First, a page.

Fine tuning continues on budget before sessionJan 27, 2014 The Associated Press
CHEYENNE -- Members of the Legislature's Joint Appropriations Committee voted Friday to reduce possible extra state compensation for counties that stand to lose payments covering lost tax revenue from federal lands.
Congress has called for ending the federal Payments in Lieu of Taxes (PILT) program this year, a move that would cost Wyoming counties about $25 million.
The Appropriations Committee had voted Thursday to recommend $175 million for local government funding statewide. It called for taking $25 million of that amount to reimburse counties if the federal funding disappeared.
The committee backed up on Friday. It voted to restrict any possible reimbursement to only those counties that receive 5 percent or more of their revenues from the federal PILT program, which is run by the U.S. Interior Department. Officials said they didn't have figures immediately on how many counties that would be.
The full Wyoming Legislature will consider the committee's recommendations when it meets for a four-week session starting Feb. 10. The main job of the session is to craft a state budget for the two-year funding period that starts July 1.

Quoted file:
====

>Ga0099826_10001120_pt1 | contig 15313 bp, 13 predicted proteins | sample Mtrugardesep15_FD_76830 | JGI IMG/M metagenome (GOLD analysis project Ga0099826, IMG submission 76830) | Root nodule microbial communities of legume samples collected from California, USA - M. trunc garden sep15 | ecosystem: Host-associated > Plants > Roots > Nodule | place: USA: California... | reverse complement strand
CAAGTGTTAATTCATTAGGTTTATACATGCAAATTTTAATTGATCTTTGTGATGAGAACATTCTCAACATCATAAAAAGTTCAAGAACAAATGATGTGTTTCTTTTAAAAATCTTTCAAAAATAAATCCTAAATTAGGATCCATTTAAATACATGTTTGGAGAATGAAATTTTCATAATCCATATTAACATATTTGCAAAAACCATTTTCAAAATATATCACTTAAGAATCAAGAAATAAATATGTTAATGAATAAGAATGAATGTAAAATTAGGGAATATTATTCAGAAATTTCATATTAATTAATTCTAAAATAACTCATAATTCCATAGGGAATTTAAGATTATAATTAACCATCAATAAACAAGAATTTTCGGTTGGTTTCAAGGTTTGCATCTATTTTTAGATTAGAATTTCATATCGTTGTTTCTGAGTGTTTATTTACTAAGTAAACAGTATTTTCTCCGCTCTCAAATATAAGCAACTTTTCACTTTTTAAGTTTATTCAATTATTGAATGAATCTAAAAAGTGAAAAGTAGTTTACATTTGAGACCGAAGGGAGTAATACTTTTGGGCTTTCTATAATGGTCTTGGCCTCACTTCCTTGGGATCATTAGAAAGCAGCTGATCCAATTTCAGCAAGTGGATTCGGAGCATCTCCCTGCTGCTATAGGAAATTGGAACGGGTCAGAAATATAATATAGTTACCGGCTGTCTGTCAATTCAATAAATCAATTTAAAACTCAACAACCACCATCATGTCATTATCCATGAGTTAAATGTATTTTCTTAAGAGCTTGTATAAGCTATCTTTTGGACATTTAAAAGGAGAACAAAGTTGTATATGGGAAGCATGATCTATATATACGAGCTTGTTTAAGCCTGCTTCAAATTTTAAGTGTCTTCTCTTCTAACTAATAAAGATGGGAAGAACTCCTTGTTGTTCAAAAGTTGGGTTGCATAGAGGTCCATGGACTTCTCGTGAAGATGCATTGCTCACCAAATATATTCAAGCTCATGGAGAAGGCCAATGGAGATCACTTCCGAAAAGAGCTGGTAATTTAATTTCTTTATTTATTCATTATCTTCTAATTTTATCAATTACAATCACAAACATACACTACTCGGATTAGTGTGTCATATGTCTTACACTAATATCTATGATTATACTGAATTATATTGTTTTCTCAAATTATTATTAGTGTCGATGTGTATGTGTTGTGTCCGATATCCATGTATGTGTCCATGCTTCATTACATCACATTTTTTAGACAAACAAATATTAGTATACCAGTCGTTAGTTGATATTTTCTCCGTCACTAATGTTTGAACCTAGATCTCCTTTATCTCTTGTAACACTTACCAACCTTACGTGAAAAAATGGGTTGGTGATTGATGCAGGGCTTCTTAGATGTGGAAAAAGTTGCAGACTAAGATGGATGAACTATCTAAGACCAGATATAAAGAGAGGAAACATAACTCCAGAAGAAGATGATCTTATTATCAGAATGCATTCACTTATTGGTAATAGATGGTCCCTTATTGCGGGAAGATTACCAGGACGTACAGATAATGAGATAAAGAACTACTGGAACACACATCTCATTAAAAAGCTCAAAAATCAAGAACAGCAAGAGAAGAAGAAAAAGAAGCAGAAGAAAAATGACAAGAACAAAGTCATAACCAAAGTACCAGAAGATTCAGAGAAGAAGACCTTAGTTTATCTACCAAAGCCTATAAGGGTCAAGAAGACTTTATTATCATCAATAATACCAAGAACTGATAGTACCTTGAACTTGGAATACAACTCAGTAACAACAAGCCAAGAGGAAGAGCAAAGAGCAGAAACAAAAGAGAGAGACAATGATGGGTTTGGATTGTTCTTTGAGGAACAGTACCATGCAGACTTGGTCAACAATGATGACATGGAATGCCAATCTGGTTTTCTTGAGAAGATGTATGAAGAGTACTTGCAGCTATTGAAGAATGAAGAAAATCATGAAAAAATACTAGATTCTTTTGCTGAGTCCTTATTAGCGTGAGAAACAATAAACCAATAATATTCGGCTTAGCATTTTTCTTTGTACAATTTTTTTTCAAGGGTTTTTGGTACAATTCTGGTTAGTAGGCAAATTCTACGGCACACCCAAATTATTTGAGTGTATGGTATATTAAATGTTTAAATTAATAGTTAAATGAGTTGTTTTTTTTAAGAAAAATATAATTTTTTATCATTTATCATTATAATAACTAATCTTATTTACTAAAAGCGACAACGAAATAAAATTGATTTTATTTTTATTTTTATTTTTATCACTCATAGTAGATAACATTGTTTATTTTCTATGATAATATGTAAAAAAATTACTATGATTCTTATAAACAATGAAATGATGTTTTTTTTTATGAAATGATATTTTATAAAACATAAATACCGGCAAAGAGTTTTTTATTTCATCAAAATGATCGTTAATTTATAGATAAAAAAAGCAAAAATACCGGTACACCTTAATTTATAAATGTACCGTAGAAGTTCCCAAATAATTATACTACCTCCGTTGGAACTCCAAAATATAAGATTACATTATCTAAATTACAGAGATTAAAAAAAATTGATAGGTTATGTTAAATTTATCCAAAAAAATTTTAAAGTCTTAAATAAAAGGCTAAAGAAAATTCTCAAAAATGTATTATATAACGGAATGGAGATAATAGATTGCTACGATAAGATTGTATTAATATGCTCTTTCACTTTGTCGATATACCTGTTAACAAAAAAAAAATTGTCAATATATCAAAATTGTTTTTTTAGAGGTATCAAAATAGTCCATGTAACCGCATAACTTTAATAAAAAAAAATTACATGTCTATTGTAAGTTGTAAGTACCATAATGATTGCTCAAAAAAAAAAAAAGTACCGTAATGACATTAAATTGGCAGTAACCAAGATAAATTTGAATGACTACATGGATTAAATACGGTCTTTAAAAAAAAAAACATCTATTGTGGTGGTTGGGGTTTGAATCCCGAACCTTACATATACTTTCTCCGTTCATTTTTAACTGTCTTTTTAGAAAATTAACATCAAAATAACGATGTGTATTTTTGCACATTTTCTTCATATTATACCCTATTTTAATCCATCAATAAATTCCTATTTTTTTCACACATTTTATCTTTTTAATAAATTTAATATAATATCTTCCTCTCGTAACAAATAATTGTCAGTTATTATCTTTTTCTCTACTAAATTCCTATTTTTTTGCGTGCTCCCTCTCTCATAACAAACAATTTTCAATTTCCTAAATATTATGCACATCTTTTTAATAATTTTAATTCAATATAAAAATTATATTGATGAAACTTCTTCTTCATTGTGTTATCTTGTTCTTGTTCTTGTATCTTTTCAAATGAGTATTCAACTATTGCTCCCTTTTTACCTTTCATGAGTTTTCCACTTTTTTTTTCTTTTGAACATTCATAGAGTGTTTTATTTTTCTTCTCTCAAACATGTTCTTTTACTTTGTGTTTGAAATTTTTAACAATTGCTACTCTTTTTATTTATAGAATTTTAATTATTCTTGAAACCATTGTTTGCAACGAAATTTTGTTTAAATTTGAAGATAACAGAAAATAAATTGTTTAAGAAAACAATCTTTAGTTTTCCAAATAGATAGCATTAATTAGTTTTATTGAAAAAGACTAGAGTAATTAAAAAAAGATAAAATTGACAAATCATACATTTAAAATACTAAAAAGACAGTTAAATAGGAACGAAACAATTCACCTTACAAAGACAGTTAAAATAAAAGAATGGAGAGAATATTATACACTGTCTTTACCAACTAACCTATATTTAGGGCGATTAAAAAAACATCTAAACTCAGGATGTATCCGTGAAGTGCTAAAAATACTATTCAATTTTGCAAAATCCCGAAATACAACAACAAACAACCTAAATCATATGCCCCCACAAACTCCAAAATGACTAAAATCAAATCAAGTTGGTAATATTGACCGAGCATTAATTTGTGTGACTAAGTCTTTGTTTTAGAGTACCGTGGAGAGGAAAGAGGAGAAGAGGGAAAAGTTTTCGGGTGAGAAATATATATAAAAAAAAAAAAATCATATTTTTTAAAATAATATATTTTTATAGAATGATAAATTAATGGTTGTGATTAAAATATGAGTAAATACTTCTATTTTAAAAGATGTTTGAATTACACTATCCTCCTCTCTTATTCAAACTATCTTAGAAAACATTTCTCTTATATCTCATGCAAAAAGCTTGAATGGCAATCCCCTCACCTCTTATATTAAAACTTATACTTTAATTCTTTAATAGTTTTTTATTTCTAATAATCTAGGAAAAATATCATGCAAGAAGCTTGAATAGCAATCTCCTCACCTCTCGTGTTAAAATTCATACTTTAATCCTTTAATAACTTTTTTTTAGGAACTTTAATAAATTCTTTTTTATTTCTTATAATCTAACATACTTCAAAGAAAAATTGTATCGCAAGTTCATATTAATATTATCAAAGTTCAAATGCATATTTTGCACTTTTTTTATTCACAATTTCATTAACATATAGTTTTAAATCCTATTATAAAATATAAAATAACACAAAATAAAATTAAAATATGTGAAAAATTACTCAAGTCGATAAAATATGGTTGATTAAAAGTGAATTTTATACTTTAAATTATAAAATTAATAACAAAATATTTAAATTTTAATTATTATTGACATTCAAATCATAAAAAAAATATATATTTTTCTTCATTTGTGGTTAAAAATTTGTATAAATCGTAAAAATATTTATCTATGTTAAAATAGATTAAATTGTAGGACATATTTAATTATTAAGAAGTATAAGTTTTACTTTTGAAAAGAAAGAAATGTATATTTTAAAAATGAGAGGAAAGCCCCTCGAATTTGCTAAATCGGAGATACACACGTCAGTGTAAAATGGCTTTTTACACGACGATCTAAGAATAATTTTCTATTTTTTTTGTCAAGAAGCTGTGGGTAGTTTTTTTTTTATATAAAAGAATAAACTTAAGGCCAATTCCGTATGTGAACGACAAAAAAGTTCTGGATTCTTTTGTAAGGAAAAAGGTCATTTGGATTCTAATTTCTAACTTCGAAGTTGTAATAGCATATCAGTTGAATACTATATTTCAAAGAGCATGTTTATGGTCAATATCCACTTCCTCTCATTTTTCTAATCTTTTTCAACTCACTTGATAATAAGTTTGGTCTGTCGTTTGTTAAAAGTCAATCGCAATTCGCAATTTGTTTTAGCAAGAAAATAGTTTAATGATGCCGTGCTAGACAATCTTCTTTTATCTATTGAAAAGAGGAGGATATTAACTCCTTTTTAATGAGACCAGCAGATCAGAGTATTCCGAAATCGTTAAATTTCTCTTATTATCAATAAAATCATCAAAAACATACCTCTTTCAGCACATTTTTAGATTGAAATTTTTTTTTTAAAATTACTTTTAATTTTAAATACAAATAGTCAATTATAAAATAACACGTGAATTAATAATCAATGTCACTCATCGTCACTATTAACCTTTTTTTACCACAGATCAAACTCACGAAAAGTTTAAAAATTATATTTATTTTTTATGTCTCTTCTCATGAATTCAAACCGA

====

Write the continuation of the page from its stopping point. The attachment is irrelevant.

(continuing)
House Appropriations Com-mittee Chairman Steve Harshman, R-Casper, suggested backing off on the idea of having the state make up for the federal shortfall in PILT funding.
"I don't think that's the proper message to send to the federal government: 'It's OK to cut PILT, and we're going to backfill it,' " he said.
Senate Appropriations Chair-man Eli Bebout, R-Riverton, said it's important for the state to recognize the importance of the federal payments to rural counties.
"There are some counties where it's 25 percent of their budget," Bebout said.
Rep. Bob Nicholas, R-Cheyenne, suggested limiting state payments to only those counties that spend more than 5 percent of their revenues from PILT.
"It doesn't make sense to me that $2 million go up to Campbell County, if it's not a hardship for them," Nicholas said.
The committee on Friday also voted to accept a suggestion from Nicholas to increase pay raises for employees in the state's K-12 education system.
Gov. Matt Mead had recommended just under $50 million for raises for most state workers outside of the K-12 system. The budget that the committee approved on Friday would cut his proposal by $12 million, leaving enough for annual 2-percent raises for each year of the coming biennium plus $2 million for merit raises.
For employees of the state's K-12 school system, the committee on Friday voted to give employees a 1-percent increase for both years of the biennium. The increase wouldn't compound in the second year, so pay would remain the same over both years.
Harshman said the value of the K-12 raise the committee recommended is about the same as the $39 million that Mead requested.